Schaeffer Says Cooperation is Essential for Conservation

This article is part 4 of a 4-part series on the Pennsylvania Fish and Boat Commission’s current and most recently retired Executive Directors: Tim Schaeffer and John Arway, respectively. RiverStewards is a proud supporter and partner of the Commission and all the great work that it does to protect and enhance Pennsylvania’s waterways, aquatic habitat, and recreational amenities.

“We have a relatively small staff for a state agency,” Schaeffer said. “We couldn’t do all that we do without our partners out in the field.”

These partners include colleges, universities, non-profit organizations, and members of the public. A notable example of the Commission interfacing with the public is the Unassessed Waters program.

“Through the Unassessed Waters program, we’ve worked closely with colleges and universities to get out and access whether or not there are naturally reproducing wild trout populations in PA waterways,” Schaeffer explains. “If there are trout populations, this information is shared with us, and our board of commissioners designates the streams as wild trout streams.”

According to Schaeffer, the program has helped to establish strong partnerships between the Commission and the public, and has been a tremendous assistance to the Commission. Schaeffer notes the Commission also regularly works with local land trusts, Trout Unlimited chapters, and conservation groups.

“All of these groups are of critical importance to us,” Schaeffer said.

The Challenges of Protecting our Waterways

“Water pollution issues are always at the forefront for the Commission,” Schaeffer said.

Some of the more critical pollutants include improperly disposed of pharmaceuticals as well as nutrient and sediment pollution from agriculture and land development. Part of the challenge in addressing these issues is clearly and successfully communicating their importance to the Pennsylvanian public.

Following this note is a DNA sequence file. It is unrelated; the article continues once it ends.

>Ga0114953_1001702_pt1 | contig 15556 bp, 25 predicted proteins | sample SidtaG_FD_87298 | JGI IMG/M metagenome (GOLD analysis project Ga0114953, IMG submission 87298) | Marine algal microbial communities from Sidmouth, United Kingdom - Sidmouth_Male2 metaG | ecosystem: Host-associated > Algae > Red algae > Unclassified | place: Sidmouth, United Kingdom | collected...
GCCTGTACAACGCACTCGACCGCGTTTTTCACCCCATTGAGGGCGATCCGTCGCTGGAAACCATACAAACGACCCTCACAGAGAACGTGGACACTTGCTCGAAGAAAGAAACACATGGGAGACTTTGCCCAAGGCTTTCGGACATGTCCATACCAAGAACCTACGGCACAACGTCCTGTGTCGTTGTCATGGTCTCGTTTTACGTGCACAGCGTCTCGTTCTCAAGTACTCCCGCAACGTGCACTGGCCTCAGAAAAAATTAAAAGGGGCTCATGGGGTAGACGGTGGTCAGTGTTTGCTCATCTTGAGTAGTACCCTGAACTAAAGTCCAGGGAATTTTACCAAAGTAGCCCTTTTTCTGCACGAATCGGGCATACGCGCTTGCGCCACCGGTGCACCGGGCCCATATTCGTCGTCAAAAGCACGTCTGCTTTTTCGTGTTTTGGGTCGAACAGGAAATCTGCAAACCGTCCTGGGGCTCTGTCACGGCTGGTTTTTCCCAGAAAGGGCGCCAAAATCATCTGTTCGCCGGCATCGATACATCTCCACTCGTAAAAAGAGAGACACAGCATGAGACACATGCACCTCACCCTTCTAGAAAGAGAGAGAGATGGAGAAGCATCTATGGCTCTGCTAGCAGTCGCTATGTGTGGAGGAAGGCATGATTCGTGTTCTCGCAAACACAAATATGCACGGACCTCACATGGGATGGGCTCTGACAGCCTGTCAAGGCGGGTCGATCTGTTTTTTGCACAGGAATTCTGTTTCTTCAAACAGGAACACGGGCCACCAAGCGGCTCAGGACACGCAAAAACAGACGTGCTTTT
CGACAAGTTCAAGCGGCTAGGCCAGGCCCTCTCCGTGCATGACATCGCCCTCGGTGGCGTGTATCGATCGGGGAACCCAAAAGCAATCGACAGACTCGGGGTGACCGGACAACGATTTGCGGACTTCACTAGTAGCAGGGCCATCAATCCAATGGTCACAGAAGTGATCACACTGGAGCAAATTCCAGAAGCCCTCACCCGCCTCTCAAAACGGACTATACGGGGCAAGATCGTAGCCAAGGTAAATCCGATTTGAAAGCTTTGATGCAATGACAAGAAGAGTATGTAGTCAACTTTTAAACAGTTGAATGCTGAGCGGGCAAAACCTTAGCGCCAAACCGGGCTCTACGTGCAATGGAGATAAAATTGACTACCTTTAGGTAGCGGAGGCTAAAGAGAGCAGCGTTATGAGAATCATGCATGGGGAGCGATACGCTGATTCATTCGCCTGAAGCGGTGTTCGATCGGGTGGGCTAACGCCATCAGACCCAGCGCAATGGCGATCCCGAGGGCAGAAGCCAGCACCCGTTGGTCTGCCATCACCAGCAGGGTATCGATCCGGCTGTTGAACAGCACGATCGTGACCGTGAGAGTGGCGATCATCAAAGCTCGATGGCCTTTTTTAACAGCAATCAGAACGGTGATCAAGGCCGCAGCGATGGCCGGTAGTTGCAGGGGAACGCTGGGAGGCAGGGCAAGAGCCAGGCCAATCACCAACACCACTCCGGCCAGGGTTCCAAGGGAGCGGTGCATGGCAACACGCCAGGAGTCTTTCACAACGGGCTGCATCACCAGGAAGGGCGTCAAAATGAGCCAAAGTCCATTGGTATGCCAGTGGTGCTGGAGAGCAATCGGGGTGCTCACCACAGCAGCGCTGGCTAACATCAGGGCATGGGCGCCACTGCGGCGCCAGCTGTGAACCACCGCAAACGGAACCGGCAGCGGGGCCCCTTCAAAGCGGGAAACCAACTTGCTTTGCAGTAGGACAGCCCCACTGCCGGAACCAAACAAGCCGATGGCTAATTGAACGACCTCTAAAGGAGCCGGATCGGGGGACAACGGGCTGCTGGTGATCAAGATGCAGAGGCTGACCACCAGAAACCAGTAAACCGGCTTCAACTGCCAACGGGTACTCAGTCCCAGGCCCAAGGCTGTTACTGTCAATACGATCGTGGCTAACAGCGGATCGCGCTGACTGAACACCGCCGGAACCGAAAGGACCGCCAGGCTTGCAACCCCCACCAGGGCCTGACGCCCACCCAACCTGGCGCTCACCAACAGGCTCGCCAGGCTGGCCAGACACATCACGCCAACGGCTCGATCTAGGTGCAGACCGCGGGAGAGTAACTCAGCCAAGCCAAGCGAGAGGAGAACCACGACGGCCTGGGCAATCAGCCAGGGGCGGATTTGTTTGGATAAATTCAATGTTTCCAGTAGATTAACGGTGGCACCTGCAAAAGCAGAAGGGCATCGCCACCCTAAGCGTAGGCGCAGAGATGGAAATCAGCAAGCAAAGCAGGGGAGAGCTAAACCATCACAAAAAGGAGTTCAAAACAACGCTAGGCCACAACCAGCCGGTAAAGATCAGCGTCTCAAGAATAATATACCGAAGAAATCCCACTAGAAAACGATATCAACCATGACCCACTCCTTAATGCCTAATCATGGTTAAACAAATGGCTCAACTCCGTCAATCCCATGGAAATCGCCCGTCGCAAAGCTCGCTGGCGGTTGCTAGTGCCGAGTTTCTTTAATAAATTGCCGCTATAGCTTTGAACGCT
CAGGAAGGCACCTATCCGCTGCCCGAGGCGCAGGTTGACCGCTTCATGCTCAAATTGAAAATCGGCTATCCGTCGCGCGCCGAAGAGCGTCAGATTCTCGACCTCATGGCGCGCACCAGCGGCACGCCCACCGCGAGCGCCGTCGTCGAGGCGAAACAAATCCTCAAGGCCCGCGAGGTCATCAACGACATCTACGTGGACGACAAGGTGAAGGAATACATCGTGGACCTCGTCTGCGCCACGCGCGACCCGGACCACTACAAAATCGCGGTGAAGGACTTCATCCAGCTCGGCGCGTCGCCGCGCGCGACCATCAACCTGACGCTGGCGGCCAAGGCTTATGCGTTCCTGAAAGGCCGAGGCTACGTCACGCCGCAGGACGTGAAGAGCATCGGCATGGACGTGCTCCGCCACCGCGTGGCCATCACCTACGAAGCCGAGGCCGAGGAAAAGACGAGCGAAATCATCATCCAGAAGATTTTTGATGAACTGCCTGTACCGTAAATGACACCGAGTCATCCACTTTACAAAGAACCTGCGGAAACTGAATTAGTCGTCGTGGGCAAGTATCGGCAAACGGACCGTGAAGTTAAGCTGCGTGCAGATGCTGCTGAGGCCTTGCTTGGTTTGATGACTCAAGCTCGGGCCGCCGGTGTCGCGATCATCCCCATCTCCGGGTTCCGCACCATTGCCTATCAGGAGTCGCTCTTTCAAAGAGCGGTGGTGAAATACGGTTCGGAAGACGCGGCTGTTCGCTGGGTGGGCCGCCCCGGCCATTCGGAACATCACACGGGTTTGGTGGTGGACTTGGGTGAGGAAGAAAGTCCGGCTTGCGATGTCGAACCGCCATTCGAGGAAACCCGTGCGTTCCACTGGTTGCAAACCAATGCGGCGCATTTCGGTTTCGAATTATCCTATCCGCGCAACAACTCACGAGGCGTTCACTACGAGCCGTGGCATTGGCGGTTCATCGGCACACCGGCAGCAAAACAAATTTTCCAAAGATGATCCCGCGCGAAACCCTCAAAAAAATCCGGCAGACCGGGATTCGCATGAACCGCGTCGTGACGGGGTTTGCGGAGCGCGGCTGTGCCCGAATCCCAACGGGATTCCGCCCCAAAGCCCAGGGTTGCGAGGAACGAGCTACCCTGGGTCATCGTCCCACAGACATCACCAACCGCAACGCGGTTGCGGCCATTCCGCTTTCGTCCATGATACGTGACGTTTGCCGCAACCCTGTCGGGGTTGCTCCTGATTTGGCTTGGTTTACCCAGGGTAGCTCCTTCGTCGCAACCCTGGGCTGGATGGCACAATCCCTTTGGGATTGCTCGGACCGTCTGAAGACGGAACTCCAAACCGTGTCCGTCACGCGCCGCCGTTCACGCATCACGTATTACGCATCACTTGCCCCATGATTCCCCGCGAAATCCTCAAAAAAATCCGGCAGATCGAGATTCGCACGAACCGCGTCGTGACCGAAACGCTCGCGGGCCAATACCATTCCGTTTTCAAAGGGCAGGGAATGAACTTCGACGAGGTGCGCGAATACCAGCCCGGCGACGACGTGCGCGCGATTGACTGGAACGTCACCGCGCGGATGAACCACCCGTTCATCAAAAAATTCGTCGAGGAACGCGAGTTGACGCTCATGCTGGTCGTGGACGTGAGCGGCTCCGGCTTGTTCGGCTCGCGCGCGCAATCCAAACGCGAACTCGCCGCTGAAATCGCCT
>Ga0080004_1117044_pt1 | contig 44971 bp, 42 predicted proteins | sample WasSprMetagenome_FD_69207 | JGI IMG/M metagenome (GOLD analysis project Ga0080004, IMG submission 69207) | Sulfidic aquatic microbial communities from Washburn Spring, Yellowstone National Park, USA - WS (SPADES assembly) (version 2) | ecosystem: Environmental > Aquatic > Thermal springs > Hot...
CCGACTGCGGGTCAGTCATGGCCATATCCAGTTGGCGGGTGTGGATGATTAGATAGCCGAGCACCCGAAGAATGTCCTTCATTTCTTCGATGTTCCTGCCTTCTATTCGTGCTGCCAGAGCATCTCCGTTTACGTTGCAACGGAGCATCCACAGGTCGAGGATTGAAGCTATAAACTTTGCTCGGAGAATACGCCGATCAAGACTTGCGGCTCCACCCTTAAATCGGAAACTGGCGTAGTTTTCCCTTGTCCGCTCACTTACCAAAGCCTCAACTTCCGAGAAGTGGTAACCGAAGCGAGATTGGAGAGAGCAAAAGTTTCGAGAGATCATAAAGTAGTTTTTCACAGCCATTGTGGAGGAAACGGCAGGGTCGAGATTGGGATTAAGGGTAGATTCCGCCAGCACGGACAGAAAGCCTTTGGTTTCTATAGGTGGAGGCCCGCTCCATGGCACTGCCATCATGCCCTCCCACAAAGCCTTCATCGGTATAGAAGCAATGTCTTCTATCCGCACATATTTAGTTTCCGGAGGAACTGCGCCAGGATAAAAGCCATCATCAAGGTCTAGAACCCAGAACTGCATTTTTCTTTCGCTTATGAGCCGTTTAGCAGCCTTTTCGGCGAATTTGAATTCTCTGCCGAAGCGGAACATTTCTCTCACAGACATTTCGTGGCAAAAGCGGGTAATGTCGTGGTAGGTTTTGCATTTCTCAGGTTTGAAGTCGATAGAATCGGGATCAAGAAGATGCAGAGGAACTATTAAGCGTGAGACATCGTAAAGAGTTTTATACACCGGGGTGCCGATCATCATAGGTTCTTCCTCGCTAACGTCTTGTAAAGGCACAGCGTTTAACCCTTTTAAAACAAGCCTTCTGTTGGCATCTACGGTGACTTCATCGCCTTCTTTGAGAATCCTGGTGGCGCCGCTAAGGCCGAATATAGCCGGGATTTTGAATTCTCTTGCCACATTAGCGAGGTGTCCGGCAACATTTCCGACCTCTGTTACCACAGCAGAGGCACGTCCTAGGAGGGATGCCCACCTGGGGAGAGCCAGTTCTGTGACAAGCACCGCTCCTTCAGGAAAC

One way the Commission communicates these issues is through its work with organizations like Geisinger Health System to educate the public on proper medication disposal and provide disposal boxes. Additionally, the Commission works with land trusts to share with farmers and landowners the benefits that riparian buffers and fish habitats have on local water quality.

Lastly, Schaeffer credits the Commission’s Water Conservation Officers as a vital avenue of communication with the public. Ultimately, the challenge is to make water quality issues as relevant as possible to anglers, boaters, and, especially, the public.

How We Can Make a Difference

Schaeffer encourages anyone who is interested in environmental science, conservation, or simply protecting our local waterways and wildlife, to be active in local government. Let your elected officials – whether they are local, municipal, state, or federal – know you care about clean water. Even more so, simply speak out, take part in volunteer opportunities – be seen and be heard. And lastly, get out on the water.

“Just get on the water so you can experience it. Take your kids fishing. Take a friend. Take a colleague. This is a really special place, so help connect others with our waterways,” said Schaeffer.

Schaeffer feels both confident and optimistic that we can continue to make positive changes to our water, our wildlife, and our environment.

“There are places that we now stock trout that you would never have imagined years ago that there would be any fish,” he said. “If you do the right thing, if you’re thoughtful, patient, and deliberate, you can bring a body of water back.”

To learn more about the Pennsylvania Fish and Boat Commission, visit


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